Valentine's Day in Edgar County was cold, breezy, and snowy. The first round of snow showers moved through during the pre-dawn hours producing less than an inch of accumulation in most areas. A break in the action occurred during the morning, before another wave moved through. This wave of snow was heavier than the first and larger in area. Visibilities were reduced to a quarter of a mile as the heavy snow bursts pushed through. The heaviest snow fell in the southern portions of the county where I measured 3.9 inches of total accumulation ten miles southeast of Paris. In Paris, the waterworks measured 3 inches of snow while The Prairie Press' StormTracker south of Brocton measured 2.5 inches. The snow quickly covered roads as road crews tried to clear them. Major pileups occurred on area interstates as the snow fell, too. One, with eight cars involved, happened on Interstate 57 near Neoga, IL. Another pileup, with a reported 50 cars involved, took place on Interstate 70 at mile marker 33 in Putnam County, IN. There was also an accident on I-70 near Martinsville along with other slide-offs around Clark County. Looking back at past events, even four inches of snow does not seem like much, but this event left the most snow behind in the 2015-2016 Winter.

Tuesday, February 9, 2016

The Difference in Advisory Criteria within Illinois and Indiana

In 2015, when temperatures and wind chills plummeted below zero, the National Weather Service offices in the region issued Wind Chill Advisories and Warnings. However, the criteria between three offices the cover Illinois are different. The NWS office in Chicago will issue a Wind Chill Advisory when wind chills drop below -20. This office covers most counties in northern Illinois along with five counties in northwestern Indiana. Just to the south, including places like Peoria, Bloomington, Champaign and Danville are covered by the NWS office in Lincoln. They issue Wind Chill Advisories when wind chills drop below -15. While Lincoln covers Flora, Olney, and Lawrenceville, the NWS office in Paducah covers the cities just to the south including Fairfield and Albion and well as Carbondale. They issue advisories when wind chills drop below -10. So, if you live in a city that borders the office boundaries, you might be under an advisory when the cities to the north where it is colder doesn't have an advisory. This leads some confusion when broadcasting the alerts.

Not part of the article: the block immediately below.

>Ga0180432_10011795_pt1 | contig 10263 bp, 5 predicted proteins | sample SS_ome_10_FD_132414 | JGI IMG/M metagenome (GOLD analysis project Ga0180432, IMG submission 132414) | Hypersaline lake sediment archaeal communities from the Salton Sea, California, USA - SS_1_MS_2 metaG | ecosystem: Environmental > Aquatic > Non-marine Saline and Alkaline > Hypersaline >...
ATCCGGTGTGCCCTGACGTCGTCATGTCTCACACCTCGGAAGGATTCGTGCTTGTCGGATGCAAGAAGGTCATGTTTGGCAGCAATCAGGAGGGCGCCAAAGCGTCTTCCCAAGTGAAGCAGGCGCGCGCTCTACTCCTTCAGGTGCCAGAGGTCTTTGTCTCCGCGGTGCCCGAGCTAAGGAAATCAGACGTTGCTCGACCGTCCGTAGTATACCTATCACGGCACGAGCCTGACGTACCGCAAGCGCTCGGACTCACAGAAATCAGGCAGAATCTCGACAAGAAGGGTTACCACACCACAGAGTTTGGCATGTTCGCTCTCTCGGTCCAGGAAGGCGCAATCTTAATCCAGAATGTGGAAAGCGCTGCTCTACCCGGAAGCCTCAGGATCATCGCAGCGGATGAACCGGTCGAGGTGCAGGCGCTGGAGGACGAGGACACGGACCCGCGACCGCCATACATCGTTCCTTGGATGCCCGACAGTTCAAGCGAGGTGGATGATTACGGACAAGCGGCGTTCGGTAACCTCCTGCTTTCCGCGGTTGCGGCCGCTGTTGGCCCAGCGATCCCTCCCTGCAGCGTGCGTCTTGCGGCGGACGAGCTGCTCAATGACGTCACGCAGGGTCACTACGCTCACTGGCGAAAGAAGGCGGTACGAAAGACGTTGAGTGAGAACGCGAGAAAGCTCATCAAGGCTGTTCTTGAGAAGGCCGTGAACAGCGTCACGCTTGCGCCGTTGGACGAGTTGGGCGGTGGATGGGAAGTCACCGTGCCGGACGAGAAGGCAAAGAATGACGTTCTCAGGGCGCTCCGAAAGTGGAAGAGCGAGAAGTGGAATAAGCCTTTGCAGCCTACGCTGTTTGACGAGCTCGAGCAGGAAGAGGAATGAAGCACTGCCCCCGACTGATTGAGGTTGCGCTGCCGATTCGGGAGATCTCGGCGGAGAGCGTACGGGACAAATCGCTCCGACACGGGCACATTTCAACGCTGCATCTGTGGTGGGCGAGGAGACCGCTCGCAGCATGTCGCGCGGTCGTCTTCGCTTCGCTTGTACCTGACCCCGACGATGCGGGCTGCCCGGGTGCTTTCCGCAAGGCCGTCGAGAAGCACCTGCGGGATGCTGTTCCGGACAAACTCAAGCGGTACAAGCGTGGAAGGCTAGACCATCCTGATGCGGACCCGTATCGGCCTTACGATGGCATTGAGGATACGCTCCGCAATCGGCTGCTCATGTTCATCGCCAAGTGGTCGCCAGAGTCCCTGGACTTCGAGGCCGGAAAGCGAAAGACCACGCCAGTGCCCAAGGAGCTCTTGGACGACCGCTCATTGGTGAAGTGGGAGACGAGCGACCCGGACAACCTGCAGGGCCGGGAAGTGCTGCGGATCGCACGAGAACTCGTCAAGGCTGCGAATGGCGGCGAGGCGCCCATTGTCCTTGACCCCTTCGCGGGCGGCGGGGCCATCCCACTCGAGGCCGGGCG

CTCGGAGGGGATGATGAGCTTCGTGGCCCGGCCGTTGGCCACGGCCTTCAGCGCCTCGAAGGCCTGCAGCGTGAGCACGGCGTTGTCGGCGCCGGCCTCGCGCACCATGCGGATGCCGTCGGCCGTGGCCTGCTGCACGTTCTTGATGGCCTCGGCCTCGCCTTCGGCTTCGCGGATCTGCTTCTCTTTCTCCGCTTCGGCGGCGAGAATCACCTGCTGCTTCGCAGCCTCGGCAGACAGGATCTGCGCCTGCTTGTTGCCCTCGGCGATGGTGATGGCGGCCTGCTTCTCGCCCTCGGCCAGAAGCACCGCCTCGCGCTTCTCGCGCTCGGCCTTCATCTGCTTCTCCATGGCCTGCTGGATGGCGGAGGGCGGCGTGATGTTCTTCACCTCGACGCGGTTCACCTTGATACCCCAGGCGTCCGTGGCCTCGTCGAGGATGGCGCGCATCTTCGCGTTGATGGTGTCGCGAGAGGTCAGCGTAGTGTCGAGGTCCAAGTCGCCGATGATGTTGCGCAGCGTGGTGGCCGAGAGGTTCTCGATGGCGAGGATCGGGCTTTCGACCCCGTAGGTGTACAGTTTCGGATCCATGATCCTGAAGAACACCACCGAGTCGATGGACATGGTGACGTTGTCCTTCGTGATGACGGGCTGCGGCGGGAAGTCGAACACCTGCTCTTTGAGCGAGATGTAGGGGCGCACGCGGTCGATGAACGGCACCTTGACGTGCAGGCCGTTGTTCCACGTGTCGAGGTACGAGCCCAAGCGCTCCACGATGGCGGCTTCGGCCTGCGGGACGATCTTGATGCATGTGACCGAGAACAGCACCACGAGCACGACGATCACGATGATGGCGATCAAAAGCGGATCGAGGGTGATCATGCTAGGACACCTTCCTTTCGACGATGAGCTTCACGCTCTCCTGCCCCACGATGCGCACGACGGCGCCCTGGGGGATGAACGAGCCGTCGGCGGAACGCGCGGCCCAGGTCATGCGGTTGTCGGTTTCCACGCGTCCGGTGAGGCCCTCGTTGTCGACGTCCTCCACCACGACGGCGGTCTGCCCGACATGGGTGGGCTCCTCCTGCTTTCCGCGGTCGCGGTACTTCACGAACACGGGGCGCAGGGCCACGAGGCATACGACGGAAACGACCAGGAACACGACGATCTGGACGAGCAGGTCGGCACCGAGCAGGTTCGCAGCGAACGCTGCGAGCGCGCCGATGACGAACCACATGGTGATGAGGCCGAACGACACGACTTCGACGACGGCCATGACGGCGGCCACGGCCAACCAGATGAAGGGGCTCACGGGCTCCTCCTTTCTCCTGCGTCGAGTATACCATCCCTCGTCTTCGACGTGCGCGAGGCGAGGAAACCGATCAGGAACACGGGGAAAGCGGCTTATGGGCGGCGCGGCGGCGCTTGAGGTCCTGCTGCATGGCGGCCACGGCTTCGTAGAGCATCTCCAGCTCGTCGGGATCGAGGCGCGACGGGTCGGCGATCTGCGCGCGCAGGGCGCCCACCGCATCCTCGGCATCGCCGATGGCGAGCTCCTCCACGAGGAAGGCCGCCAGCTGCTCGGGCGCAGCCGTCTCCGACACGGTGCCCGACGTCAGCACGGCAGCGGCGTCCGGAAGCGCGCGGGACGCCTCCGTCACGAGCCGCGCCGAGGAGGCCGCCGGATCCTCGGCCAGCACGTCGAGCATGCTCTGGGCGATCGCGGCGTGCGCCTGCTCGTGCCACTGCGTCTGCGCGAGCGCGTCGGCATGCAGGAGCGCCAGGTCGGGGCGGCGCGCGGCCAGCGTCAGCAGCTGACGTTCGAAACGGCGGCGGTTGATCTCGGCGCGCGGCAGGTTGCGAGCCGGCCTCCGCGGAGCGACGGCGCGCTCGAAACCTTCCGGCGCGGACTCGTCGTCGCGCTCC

As an FYI, the NWS office in Miami will issue advisories when wind chills drop below freezing! (32)

Tuesday, February 2, 2016

5 Year Anniversary of Ice Storm 2011

Blizzard conditions developed across central Illinois on Groundhog Day in 2011. However, here in east central Illinois, an ice storm developed. Schools were closed Tuesday through Friday all of the roadways were covered in a sheet of ice. Electric crews were stretched thin as they battled the ice on the power lines. In the southeast portion of Edgar County, lines were down due to the the winds snapping the wires together. The electricity was out for 4 days. By Friday afternoon, temperatures warmed enough to start melting the ice of the roads, power lines, and trees (which was another cause of power outages). Over in Springfield, 18 inches of snow fell! Combined with the gusty winds, 5 foot drifts were recorded by the weather service office in Lincoln. Luckily for us, today's Groundhog Day Blizzard struck Iowa and not Illinois, although severe weather is possible across the southeastern portion of the state.